The Huawei Mate Xs 2 is Huawei’s latest entry into the foldable phone market. It was released in May 2022 in China and will release in other global markets in June, however, due to trade restrictions, it will not be available in the US.
The Base Specs
The Huawei Mate Xs 2 measures 156.5 x 139.3 x 5.4 mm when unfolded, 156.5 x 75.5 x 11.1 mm when folded, and weighs in at 252g. It is powered by the Snapdragon 888 4G CPU and a 4600 or 4880mAh battery depending on the model.
Due to geopolitical issues, Huawei is unable to access the latest high-end CPUs or any 5G technology, hence the last generation processor and limitation to 4G.
Huawei currently runs three lines of foldable phones. The Huawei Mate Xs 2 is, as you might expect, the second entry in the Xs lineup. The Mate Xs line is currently the only foldable phone line that folds with the foldable screen on the outside of the device. Huawei also makes the Mate X series, also with two entries, that has the foldable screen on the inside, and the Pocket line, with a single entry, that also has an internal folding screen but in a clamshell-esc form factor.
The Huawei Mate Xs 2 is available in three capacities: a 256GB variant with 8GB of RAM, a 512GB variant with 8GB of RAM, and a 512GB variant with 12GB of RAM. The second SIM slot also doubles as space for a 256GB NanoMemory card, a Huawei proprietary alternative to microSD cards. It is available in three colours: black, white, and purple.
The Huawei Mate Xs 2 features a 4600mAh battery, though the 512GB 12GBRAM variant, feature a 4880mAh battery instead. It can also fast charge at 66W. There is no support for wireless charging.
Many foldable phones have high-end hardware but only average battery capacities due to weight savings and reduced space due to the hinge. This results in lower battery lives that you might see in flagship phones which already struggle to survive a full day of reasonably heavy use. The battery capacities available in the Huawei Mate Xs 2 are fairly large for foldable phones, though a bit below flagship territory.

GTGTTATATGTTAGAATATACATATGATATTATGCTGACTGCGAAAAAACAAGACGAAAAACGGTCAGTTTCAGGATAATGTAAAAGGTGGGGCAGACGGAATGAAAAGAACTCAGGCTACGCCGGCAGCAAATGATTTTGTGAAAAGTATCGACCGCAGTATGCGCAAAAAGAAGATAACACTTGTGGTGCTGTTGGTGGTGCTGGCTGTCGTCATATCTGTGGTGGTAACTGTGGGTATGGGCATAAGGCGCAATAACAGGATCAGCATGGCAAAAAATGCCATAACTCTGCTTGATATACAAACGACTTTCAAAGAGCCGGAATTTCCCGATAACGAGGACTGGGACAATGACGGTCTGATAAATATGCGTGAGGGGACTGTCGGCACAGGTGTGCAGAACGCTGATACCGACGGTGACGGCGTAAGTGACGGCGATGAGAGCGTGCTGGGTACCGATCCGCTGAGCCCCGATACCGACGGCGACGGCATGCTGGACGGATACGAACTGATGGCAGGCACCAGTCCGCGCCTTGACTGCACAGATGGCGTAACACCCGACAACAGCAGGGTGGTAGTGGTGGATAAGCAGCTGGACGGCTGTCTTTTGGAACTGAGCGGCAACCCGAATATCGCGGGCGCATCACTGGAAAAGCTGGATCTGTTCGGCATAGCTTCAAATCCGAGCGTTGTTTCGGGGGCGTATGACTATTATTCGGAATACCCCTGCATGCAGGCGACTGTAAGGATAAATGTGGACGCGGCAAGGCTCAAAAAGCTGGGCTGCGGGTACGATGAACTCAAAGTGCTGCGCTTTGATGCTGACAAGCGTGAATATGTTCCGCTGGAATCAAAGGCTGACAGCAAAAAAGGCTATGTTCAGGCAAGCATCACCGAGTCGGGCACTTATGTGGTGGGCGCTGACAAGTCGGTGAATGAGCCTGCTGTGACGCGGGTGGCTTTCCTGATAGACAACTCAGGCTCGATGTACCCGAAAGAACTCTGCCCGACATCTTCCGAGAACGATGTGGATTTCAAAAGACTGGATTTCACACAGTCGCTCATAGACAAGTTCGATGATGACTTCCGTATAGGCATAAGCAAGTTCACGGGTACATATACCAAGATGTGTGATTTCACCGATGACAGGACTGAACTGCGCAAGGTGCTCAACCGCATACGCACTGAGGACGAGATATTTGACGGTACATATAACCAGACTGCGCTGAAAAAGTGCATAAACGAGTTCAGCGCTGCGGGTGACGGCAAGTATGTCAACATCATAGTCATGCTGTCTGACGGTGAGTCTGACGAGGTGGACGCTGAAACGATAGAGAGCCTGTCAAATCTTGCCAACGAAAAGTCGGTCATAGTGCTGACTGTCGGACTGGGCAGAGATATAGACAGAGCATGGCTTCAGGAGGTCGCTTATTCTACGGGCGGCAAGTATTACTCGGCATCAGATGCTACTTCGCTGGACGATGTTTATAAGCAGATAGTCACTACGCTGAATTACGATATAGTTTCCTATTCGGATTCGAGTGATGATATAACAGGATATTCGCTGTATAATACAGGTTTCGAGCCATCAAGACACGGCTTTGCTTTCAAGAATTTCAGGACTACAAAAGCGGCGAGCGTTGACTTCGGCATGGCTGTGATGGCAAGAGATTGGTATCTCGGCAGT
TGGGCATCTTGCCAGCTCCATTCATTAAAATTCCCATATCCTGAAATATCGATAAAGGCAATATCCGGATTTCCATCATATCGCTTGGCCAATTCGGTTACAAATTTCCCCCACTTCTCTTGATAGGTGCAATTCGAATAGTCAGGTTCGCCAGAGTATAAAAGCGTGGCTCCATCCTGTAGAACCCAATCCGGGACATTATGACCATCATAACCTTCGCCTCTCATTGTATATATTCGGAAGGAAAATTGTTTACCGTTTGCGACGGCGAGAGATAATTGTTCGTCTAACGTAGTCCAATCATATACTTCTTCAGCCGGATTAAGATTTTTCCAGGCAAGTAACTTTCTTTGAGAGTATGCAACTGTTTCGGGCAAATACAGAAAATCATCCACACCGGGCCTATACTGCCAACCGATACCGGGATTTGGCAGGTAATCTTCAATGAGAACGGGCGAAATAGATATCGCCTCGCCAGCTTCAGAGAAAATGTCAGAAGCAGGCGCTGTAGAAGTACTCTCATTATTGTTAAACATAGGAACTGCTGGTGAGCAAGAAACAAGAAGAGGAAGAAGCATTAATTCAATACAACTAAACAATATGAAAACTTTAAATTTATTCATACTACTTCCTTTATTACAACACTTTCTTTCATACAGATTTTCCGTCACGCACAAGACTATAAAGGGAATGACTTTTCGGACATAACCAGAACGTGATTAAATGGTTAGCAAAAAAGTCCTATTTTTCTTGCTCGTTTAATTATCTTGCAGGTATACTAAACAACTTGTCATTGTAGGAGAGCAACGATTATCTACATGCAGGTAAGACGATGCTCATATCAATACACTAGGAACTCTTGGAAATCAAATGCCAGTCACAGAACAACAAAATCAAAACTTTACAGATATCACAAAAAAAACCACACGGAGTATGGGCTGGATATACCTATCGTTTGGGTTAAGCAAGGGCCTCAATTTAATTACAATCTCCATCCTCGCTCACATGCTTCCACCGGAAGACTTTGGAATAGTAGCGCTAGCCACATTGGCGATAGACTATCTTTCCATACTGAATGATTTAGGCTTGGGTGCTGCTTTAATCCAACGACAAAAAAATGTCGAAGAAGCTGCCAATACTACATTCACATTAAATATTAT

Given the relatively low weight for a foldable, Huawei could maybe have invested some of those weight savings into providing an even larger capacity battery and then advertising a distinctly superior battery life compared to other foldables. Given the already sky-high price though, Huawei seems to believe they have found a reasonable battery capacity point.
The Huawei Mate Xs 2 features a 7.8-inch OLED foldable main screen with a resolution of 2200 x 2480 for a pixel density of 424 PPI. It has a refresh rate of 120Hz. Unlike most foldable phones, there is no secondary display. As the screen is on the outside of the fold, however, the same screen, or at least part of it, acts as a cover screen. When folded the wider side acts as the cover screen, the results in the main cameras pointing away from you, as you’d expect with a traditional smartphone. When folded the screen has a 6.5-inch footprint and an 1176 x 2480 resolution, obviously at the same 424 PPI pixel density.
The Huawei Mate Xs 2 features a triple rear camera setup. The main wide-angle camera has a 48MP sensor, with an f/1.8 aperture. The ultrawide camera has a 13MP sensor with an f/2.2 aperture and a 120° field of view. The final main camera is a 3x optical zoom telephoto with a 8MP sensor and an f/2.4 aperture. The main screen also features a hole punch selfie camera located on the opposite side from the main cameras when folded, with a 10.7MP sensor with an f/2.2 aperture.